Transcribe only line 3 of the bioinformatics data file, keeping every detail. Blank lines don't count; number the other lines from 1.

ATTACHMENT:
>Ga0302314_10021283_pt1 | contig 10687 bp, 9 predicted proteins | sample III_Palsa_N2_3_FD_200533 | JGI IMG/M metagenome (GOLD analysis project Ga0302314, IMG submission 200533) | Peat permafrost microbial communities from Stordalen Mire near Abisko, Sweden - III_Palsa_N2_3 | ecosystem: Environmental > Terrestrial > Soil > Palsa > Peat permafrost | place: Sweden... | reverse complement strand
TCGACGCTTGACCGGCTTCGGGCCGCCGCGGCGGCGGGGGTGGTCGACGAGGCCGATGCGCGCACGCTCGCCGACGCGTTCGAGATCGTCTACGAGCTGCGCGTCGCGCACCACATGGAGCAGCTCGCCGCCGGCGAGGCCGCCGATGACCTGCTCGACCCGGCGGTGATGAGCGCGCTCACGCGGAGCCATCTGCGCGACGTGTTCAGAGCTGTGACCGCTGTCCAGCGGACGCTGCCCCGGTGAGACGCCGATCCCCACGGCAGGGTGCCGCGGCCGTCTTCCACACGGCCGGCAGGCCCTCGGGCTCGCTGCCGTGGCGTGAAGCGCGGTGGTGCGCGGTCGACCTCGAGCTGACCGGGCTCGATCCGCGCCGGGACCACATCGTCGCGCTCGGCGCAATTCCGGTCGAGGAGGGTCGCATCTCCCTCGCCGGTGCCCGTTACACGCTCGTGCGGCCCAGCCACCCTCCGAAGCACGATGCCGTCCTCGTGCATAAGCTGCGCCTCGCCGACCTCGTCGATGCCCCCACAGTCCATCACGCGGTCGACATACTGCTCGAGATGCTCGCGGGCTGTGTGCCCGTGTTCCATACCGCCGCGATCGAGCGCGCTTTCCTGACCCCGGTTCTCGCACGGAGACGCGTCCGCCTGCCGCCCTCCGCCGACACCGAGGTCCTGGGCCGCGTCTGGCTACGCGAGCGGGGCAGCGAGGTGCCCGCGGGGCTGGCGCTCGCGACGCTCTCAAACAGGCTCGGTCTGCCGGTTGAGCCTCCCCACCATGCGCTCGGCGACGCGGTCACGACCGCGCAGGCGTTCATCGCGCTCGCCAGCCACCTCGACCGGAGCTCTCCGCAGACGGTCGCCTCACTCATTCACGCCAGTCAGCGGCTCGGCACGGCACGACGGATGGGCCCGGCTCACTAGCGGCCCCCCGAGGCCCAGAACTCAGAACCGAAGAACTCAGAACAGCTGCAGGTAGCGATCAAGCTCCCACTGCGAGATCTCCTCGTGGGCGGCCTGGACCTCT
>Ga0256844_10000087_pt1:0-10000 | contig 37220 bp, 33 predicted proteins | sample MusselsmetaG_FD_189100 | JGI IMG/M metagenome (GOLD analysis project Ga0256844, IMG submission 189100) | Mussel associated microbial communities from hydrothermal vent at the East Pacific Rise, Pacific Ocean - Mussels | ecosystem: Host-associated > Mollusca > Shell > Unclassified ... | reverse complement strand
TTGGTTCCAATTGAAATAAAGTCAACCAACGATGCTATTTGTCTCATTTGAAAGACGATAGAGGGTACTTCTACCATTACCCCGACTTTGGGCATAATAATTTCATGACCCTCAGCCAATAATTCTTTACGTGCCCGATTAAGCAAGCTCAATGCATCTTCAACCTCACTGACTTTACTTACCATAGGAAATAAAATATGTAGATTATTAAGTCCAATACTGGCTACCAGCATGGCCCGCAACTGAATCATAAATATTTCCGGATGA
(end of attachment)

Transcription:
>Ga0256844_10000087_pt1:0-10000 | contig 37220 bp, 33 predicted proteins | sample MusselsmetaG_FD_189100 | JGI IMG/M metagenome (GOLD analysis project Ga0256844, IMG submission 189100) | Mussel associated microbial communities from hydrothermal vent at the East Pacific Rise, Pacific Ocean - Mussels | ecosystem: Host-associated > Mollusca > Shell > Unclassified ... | reverse complement strand